The Dharma Bums

  • by Jack Kerouac
  • Narrated by Tom Parker
  • 7 hrs and 1 mins
  • Unabridged Audiobook

Publisher's Summary

Two ebullient young men are engaged in a passionate search for dharma, or truth. Their major adventure is the pursuit of the Zen way, which takes them climbing into the high Sierras to seek the lesson of solitude - a lesson that has a hard time surviving their forays into the pagan groves of San Francisco's bohemia, with its marathon wine-drinking bouts, poetry jam sessions, experiments in "yabyum", and other non-ascetic pastimes.This autobiographical novel appeared just a year after the author's explosive On the Road put the Beat generation on the literary map and Kerouac on the best-seller lists. The same expansiveness, humor, and contagious zest for life that sparked the earlier novel ignites this one.


What the Critics Say

"A vivid evocation of a part of our time." (New York Post)


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Customer Reviews

Most Helpful

I can check the box on this American writer

Ray meditates in the woods. Ray goes on a road trip. Ray sleeps in the train yard. Ray goes on a hike with his buddies. They talk a lot of pseudo eastern philosophy bull. They go back to a shack. Everyone gets drunk. Everyone gets laid. By the same Barbie nympho doll. Ray goes on a road trip. Ray sleeps in a train yard. Ray goes home and Momma cooks for him. Ray meditates in the woods. Ray goes on a road trip. Ray meets up with buddies. They talk a lot of pseudo eastern philosophy bull. They throw a party and get drunk. Several women show up and wish they could have sex with Ray's friend. Ray goes on a road trip. Then Ray climbs a mountain. More pseudo eastern philosophical BS. The end.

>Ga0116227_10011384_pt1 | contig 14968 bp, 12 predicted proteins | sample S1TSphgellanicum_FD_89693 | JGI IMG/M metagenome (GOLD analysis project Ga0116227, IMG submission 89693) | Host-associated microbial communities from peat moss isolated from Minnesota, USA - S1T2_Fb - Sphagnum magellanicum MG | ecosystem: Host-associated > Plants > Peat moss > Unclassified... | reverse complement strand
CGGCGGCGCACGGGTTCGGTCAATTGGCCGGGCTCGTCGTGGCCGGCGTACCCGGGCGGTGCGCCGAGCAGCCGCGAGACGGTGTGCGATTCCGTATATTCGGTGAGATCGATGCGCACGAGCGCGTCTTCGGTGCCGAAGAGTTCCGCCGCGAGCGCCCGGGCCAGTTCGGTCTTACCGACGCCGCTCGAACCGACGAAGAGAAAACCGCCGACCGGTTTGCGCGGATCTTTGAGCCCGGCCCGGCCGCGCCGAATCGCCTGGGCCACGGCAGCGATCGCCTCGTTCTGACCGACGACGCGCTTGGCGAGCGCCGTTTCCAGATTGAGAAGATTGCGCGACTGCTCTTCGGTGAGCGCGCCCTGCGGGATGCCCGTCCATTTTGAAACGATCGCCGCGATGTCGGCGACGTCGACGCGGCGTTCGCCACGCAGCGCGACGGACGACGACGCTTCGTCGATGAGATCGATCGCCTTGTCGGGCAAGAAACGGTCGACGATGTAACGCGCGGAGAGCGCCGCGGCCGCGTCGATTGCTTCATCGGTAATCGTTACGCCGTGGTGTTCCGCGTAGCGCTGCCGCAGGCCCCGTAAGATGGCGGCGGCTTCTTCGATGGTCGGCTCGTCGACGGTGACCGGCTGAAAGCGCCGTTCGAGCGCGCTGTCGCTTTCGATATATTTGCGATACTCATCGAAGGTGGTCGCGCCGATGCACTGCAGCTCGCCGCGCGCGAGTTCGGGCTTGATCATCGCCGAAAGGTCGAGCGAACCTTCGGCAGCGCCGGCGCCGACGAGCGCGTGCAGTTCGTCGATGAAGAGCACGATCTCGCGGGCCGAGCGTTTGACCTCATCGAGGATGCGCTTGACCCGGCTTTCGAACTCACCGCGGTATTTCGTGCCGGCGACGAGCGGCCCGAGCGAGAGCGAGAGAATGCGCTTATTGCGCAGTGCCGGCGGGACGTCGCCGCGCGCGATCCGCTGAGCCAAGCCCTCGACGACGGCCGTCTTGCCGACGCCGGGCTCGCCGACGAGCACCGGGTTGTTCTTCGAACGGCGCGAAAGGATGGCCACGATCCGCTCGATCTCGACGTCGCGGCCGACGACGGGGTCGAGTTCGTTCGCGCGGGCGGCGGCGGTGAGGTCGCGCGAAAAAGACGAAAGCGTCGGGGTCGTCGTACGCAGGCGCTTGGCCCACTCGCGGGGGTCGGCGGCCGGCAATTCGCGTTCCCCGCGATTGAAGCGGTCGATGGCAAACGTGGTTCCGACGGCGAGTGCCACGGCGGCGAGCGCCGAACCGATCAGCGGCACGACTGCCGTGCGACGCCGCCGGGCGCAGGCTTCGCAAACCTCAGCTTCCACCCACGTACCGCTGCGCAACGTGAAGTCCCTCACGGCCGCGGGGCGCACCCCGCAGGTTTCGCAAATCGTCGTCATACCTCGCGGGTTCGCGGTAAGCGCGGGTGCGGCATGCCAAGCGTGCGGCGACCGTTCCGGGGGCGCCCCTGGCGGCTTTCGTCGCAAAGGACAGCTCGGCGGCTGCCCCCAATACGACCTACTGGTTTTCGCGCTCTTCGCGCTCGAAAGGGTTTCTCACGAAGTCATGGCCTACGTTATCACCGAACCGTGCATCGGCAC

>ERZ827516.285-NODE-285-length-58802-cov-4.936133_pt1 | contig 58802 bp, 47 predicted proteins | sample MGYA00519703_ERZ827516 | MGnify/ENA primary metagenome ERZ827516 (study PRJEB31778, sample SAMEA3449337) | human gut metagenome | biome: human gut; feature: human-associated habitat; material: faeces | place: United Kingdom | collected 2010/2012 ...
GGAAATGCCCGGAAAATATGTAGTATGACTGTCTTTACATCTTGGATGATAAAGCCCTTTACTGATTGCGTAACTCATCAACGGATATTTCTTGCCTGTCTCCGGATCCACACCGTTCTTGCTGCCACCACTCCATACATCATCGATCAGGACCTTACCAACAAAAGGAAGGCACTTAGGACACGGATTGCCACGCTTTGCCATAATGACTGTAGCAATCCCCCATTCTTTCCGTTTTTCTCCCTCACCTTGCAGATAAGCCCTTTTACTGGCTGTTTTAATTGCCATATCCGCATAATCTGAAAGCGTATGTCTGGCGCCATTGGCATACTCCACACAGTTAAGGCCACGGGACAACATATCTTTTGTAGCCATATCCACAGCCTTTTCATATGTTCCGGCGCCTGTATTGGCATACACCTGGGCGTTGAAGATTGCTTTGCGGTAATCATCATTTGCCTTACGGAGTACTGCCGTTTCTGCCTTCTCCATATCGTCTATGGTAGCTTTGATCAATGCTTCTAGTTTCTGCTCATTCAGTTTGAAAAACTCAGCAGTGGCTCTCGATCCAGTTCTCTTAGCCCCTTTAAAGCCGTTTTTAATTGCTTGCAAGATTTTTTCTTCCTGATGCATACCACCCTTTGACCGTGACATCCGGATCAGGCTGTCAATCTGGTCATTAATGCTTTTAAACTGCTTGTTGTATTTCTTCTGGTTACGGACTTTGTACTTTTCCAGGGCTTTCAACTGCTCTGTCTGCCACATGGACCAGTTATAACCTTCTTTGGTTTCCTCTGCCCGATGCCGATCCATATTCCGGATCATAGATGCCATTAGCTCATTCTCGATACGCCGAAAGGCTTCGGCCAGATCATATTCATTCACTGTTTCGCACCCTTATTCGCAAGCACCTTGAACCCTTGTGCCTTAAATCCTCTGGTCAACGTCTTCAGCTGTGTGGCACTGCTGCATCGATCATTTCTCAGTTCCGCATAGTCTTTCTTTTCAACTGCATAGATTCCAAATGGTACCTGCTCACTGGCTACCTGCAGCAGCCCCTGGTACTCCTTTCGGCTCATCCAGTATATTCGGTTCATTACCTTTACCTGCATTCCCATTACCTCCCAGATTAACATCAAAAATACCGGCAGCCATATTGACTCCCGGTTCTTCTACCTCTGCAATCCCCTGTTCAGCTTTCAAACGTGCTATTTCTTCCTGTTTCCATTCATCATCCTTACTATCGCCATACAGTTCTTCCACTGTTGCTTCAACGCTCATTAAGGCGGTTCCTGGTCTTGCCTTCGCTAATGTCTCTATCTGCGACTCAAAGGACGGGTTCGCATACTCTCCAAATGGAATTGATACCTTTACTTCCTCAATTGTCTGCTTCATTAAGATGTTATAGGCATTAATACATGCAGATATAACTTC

I get that this was very influential in 1958. That millions of young men thought this footloose lifestyle was some kind of statement about individualism and freedom. But boy, it just reads like BS today. And if you've read On the Road already, this is a pale duplicate only with eastern BS thrown in to try and make it mean something. Which it doesn't. It doesn't mean anything except Kerouac didn't like women or working.

Kerouac was a great writer. I wish he'd been a better man and given us better material. I am totally done with him now.

The narrator was great.
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- E. W. Sawyer

Not my thing, but you might like it

Sorry, but I struggled to get into this. I liked 'On the Road,' a lot, and this pretty much 'On The Road,' but with a Buddhist theme. You get a bunch of people talking about esoteric Buddist things that your average western would not know/care about. I think there are better Kerouak books out there unless you are already into Buddhism and understand some of this ahead of time. Narration was fine though.
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- Parola138

Book Details

  • Release Date: 01-24-2008
  • Publisher: Blackstone Audio, Inc.